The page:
Thoughts on Music, Community, and Spirituality
30 March 2015

The Gift of Anticipation

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The Gift of Anticipation


I have concluded that snail mail is one of the lost joys of life. This year, my wife decided to write 365 letters to different people, intentionally seeking to bless them. She’s either delivering them by hand or…you guessed it…via the post office.  

There’s something about anticipating a gift or a card that you know is being delivered to your doorstep. The cheap thrill of instant downloading doesn’t quite seem to capture this feeling.

Last week, I was waiting to receive two items in the mail. The first was my new driver’s license. I went through a lot to get that thing…I showed up at the DMV an hour before it opened. I endured condescension when I asked for clarification regarding part of the application. I even got sent home because, apparently, my social security card is not a valid form of identification in Oregon, but my passport is. After completing all of these steps, they took my picture and issued me a temporary ID. I would have to wait for my real license to be delivered.

The second thing I waited for was a new lap slide guitar, also known as a dobro.  It’s played with a piece of steel you slide across the strings, and it sounds beautiful. The Chasing Ebenezer Band is hoping to record soon, and I want to use a quality guitar to get the job done.  


Gretsch dobro


Now here is the question:  Which item was I anticipating, and which item did I simply have to wait for? There is a difference between anticipation and simply waiting for something to happen.  Anticipation involves a sense of excitement. It is an active form of waiting during which one shapes their life around the anticipated event.  Waiting that doesn’t involve anticipation carries the sense of a passive indifference. No preparations are made for the event/object’s arrival. There is no watchfulness. Life goes on as if nothing significant is going to happen.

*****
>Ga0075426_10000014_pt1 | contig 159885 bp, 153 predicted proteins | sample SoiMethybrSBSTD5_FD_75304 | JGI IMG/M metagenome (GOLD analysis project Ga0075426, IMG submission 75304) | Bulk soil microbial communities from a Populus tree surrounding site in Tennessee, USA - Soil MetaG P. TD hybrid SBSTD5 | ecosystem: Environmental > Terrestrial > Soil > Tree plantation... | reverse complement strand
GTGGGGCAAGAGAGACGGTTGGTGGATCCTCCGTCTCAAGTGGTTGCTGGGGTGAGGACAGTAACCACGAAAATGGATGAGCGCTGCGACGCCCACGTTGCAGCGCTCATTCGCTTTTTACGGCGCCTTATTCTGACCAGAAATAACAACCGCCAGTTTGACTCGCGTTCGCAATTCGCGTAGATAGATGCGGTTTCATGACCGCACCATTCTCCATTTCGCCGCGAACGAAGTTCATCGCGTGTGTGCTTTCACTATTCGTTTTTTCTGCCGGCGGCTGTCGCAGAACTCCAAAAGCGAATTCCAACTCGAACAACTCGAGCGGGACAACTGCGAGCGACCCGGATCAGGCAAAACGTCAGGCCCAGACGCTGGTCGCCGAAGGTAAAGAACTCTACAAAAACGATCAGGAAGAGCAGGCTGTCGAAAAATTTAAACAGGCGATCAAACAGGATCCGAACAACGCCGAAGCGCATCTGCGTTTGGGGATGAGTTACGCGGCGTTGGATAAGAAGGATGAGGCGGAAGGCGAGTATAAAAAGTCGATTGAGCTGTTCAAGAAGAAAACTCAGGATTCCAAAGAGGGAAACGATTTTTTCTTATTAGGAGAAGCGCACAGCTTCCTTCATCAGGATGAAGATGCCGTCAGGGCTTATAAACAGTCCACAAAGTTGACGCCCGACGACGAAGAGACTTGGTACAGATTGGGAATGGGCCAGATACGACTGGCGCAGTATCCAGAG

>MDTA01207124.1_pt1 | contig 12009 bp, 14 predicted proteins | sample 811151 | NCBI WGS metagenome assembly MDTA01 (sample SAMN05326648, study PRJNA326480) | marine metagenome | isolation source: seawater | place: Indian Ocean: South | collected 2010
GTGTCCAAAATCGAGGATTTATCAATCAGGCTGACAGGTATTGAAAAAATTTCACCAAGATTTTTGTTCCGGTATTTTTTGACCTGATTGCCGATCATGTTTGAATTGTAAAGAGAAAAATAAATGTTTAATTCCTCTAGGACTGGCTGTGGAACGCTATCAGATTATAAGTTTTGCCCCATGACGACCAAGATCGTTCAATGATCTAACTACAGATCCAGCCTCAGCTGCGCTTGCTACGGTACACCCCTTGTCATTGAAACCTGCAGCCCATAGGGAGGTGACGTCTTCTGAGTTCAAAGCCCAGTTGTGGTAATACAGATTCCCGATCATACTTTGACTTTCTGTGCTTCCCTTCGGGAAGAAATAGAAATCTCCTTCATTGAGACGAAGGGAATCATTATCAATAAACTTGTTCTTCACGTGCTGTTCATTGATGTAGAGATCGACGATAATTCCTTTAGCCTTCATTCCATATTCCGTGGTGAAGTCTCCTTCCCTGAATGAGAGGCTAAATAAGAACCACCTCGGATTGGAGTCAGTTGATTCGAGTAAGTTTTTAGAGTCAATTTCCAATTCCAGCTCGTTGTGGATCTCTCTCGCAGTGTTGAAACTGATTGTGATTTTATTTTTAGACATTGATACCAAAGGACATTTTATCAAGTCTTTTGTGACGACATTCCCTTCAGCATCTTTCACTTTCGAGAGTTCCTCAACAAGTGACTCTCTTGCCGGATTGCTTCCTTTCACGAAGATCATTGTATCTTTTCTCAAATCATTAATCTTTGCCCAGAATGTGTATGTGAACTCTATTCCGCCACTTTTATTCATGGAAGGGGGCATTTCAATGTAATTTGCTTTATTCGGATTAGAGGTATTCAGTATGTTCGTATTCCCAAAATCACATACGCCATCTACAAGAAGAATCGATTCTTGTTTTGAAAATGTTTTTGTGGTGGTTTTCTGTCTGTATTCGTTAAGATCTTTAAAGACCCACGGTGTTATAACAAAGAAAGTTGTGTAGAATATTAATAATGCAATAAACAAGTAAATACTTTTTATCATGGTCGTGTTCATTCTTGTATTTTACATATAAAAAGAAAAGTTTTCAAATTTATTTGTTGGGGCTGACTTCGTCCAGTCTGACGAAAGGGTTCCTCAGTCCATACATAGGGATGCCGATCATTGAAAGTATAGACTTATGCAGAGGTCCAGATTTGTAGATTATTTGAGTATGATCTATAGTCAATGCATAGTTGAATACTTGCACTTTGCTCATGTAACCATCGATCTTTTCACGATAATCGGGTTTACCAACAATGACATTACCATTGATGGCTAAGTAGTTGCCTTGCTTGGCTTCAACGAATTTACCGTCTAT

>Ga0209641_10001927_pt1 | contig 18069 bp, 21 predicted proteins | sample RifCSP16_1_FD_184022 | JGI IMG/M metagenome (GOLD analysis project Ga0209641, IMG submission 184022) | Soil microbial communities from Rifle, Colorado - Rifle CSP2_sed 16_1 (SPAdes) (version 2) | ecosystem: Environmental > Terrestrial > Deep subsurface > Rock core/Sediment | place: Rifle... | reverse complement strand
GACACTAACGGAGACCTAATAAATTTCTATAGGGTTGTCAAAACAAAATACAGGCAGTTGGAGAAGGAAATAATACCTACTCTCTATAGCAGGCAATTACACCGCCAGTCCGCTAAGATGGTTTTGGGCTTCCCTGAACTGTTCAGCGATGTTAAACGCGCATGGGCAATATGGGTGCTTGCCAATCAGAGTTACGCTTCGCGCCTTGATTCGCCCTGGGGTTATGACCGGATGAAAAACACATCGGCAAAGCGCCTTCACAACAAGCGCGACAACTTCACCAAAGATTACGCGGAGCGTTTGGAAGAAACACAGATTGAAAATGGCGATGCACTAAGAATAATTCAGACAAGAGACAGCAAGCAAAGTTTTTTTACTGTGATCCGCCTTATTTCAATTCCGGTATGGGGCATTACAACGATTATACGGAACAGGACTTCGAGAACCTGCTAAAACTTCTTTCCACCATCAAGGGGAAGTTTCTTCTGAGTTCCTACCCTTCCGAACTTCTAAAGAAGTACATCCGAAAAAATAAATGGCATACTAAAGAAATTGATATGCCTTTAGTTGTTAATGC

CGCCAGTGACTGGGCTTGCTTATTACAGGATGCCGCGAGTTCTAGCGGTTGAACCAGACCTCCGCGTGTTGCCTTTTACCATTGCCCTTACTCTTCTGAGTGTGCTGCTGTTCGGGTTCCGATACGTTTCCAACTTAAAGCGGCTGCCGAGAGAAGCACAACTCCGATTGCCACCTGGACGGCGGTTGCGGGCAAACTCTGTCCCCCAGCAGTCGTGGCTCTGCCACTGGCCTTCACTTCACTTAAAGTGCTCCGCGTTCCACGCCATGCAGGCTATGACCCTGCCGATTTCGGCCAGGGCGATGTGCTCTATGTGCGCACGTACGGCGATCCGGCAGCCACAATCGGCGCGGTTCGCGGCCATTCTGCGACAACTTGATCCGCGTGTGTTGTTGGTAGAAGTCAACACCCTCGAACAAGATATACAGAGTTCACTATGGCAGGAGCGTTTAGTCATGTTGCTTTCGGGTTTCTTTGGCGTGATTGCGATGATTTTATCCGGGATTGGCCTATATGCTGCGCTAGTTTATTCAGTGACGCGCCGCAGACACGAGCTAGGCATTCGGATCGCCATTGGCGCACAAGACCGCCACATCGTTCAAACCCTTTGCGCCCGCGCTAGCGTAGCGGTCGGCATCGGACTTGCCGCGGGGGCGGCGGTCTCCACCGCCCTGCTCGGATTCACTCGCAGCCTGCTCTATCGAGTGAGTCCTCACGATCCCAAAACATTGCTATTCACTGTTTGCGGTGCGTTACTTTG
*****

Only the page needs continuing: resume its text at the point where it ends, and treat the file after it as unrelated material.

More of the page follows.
Obviously, I was anticipating the arrival of my new guitar. It was something that would bring me joy. It was a birthday gift from my wife, given in love.  Although the salesman said it could arrive as quickly as five but as late as eight days, I kept checking the front door in case it came early. I didn’t want it left out in the rain or worse yet…stolen off the doorstep. And even though I wanted it to arrive early, there was a deep pleasure I derived in the expectancy of waiting.

On the other hand, I was rather indifferent towards the pending delivery of my driver’s license. When it gets here, it gets here. It wasn’t a gift; it was an obligation. A hoop I needed to jump through to stay out of trouble with the law. I was aware that it was on its way, but it really had no impact on my life.  

As we enter into the Easter season, I wonder if we’re anticipating the return of Christ or simply waiting for it? I think it depends on how we view His death, burial and resurrection.  Do we view it as a gift or as a legal obligation that keeps us out of trouble. If we simply view it as a necessary step, our disposition will be, “He’ll get here when He gets here.”  We may be aware that He is coming soon, but that reality may have little to no impact on our life.

What if we viewed Christ’s return as a gift?  What if it brought us joy?

I have to confess that I have viewed the death of Christ as something to keep me out of hell. But I have failed to recognize that the resurrection is a foreshadowing of what will happen to me.

When Christ returns, I will be healed.  Not just in the obvious places I can think of but in places that I don’t even know are broken. I will be in perfect relationship with God and with others. I will be reunited with family members. My body won’t be limited by time and space; it will be like Christ’s. These are things to look forward to.  The question is whether or not I anticipate this.

Christ came to heal us. He came to destroy the works of the devil. The problem is that brokenness is our normal, and we can’t imagine something different. Think about your broken relationships, your lost loved ones, those insecurities and sins that are the backdrop of your life. Now imagine all of those things being brought to a place of limitless perfection. That is a gift to be anticipated!

As we celebrate the resurrection of Christ what do you most anticipate Him restoring?

Happy Easter!


*Ben Pasley’s book “Elementary” has an excellent chapter on the resurrection.  I’d highly recommend it.

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